Newcastle grandmother, 95, says she waited almost nine hours for an ambulance amid NHS pressures
A 95-year-old woman from Newcastle said she waited 8 hours for an ambulance last month after falling in her Kitchen.
On 9 December, the day after her 95th birthday, Jean Fullerton said she laid on her kitchen floor from around 10:30pm till around 6:15am the following morning.
Her granddaughter, 44-year-old Kelly Leighton, lives two streets away and waited with her for the paramedics to arrive.
Ms Leighton said: "She was crying at one point, it was just horrible to see her on the floor.
"I went and got cushions and pillows and blankets and I did what I could.
"It was horrible, it was heartbreaking."
The family were advised not to get Ms Fullerton off of the floor as it was suspected she had shattered her coccyx and banged her head.
Ms Leighton said she rang 999 three or four times because she thought they had been forgotten.
It was only when Ms Leighton's husband was leaving for work the following morning and found out that they were still waiting for an ambulance, that the family decided to ignore advice and try and get Ms Fullerton up off of the floor.
Ms Leighton said: "He came at just after 6am and he said 'well we’ll just try and lift her up and at least get her on her chair' and so that's what we did, which probably we shouldn’t have done.
"Then the ambulance turned up just as he was leaving."
The paramedics informed the family that at that time the wait for patients to be seen at A&E was three to four hours and so Ms Fullerton decided to stay at home.
She then spent the weekend in pain and eventually called out her GP on the following Tuesday who sent her the the Royal Victoria Infirmary, in Newcastle, for an X-ray.
The family then spent around seven hours in A&E that day whilst Ms Fullerton had X-rays and blood tests.
Ms Leighton said: "I’m a carer so it's hard to watch really, you know they’ve always been good with me and all my family up until now, but also I don’t blame them either."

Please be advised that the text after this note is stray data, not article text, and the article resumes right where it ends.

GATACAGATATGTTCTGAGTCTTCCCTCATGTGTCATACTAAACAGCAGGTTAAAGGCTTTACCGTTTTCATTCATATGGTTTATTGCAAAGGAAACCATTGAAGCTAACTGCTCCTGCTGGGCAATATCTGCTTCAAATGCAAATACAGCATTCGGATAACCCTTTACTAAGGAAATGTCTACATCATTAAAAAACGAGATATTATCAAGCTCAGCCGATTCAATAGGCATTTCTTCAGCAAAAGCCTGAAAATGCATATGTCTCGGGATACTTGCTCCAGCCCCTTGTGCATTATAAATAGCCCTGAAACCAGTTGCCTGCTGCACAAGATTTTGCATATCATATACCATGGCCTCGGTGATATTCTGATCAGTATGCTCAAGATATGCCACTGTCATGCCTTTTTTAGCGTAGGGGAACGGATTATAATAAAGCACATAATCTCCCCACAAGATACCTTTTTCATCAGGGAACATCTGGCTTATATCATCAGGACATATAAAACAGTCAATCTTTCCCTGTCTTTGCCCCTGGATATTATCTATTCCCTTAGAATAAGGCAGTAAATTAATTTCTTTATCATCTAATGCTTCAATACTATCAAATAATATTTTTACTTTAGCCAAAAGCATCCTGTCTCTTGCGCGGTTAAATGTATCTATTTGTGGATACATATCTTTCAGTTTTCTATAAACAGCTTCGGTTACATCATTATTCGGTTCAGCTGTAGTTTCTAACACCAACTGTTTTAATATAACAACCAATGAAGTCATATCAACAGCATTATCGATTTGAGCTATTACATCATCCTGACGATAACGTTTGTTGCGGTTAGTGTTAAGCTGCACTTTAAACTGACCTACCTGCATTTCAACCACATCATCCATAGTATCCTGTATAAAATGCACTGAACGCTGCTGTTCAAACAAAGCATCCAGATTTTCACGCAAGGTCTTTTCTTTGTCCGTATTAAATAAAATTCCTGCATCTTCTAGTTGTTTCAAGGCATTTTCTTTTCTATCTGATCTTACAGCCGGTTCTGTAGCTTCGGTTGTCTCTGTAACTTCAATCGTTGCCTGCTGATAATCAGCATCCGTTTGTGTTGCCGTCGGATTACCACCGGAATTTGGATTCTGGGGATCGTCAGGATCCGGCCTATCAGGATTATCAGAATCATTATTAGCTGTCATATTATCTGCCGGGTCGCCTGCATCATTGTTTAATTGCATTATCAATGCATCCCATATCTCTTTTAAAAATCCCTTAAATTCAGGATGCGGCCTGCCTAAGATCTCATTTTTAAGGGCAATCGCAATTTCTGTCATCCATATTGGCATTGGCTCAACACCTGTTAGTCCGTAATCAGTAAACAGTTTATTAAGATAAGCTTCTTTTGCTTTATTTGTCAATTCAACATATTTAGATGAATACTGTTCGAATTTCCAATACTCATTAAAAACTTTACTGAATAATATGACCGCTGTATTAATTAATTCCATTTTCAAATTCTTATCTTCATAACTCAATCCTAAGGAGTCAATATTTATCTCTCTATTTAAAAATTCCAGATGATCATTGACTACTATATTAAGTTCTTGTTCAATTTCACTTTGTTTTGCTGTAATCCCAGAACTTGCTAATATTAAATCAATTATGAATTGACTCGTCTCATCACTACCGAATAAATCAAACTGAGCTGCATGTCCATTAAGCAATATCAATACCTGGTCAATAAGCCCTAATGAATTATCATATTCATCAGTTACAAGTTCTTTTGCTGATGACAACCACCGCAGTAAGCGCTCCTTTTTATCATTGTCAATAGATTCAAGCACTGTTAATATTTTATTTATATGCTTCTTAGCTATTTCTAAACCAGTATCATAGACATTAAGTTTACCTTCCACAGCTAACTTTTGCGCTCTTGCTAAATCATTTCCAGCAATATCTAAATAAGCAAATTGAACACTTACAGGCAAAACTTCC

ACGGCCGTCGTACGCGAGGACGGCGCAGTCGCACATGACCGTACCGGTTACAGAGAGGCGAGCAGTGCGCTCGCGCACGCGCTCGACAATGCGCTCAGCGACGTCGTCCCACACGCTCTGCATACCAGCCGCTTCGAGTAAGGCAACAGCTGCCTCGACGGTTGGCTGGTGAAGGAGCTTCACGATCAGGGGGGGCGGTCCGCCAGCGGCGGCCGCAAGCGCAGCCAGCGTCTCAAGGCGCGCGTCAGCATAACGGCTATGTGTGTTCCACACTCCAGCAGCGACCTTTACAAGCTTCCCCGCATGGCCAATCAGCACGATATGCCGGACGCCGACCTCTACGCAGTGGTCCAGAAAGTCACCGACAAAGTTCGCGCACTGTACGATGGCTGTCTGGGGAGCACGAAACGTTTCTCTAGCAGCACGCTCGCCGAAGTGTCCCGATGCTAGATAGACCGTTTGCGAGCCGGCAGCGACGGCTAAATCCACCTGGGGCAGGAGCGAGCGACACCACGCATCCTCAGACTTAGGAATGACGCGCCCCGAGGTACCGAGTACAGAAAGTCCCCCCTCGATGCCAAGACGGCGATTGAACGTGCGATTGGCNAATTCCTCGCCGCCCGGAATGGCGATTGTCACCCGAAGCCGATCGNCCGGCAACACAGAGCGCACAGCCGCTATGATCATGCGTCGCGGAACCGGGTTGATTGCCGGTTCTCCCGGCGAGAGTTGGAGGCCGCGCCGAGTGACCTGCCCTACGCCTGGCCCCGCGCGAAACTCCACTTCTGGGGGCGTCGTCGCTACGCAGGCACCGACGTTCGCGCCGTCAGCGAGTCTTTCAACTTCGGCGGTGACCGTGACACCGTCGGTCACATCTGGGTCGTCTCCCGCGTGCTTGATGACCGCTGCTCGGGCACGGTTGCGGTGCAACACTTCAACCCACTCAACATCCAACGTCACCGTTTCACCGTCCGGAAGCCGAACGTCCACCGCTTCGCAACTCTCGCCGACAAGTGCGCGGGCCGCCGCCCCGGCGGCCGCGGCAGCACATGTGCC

Deputy chief operating officer of the North East Ambulance Service, Victoria Court, said: “We are sorry for the delay that Mrs Fullerton experienced. This is not the level of service we want to deliver.
"On that day, we were operating at our highest levels of escalation due to unprecedented demand across the health service.
“We answered more calls on this night than in four of the last five New Year’s Eve nights, which historically used to be our busiest night of the year. Instead of one night in the year, we are seeing high demand every night of the year.
“We are working closely with our system partners to reach patients quicker and apologise to anyone who hasn’t received the service they would expect.
"Delays to ambulance responses is not something we can address alone. This will require change across health and social care to address capacity and free up patients who do not need to be in hospital."
A spokesperson from the Newcastle Upon Tyne Hospital NHS Foundation Trust service said: "We are sorry Ms Fullerton was in the department for several hours – if she or her family have any concerns we’d be happy to discuss them if they would like to get in touch.
"Like many trusts, our Emergency Department has been very busy and, at times, these pressures do, unfortunately, lead to some patients waiting longer than we would aim for.”
It comes as people are being warned that A&E, urgent care and ambulance services are still facing "extreme levels" of pressure.
Patients across the North East and North Cumbria are being told to only call 999 or visit A&E if their condition is a threat to life or limb.
Patients have been advised to expect long waits as services focus their attention on the most urgent cases.
Dr Neil O'Brien, executive medical director for the North East and North Cumbria Integrated Care Board (ICB), said: "In common with the health and care system across the country, our A&E and ambulance services are under huge pressure.
"We are working hard to ensure that patients who need emergency care are seen as quickly as possible and are prioritising patient care as best we can based on their need."
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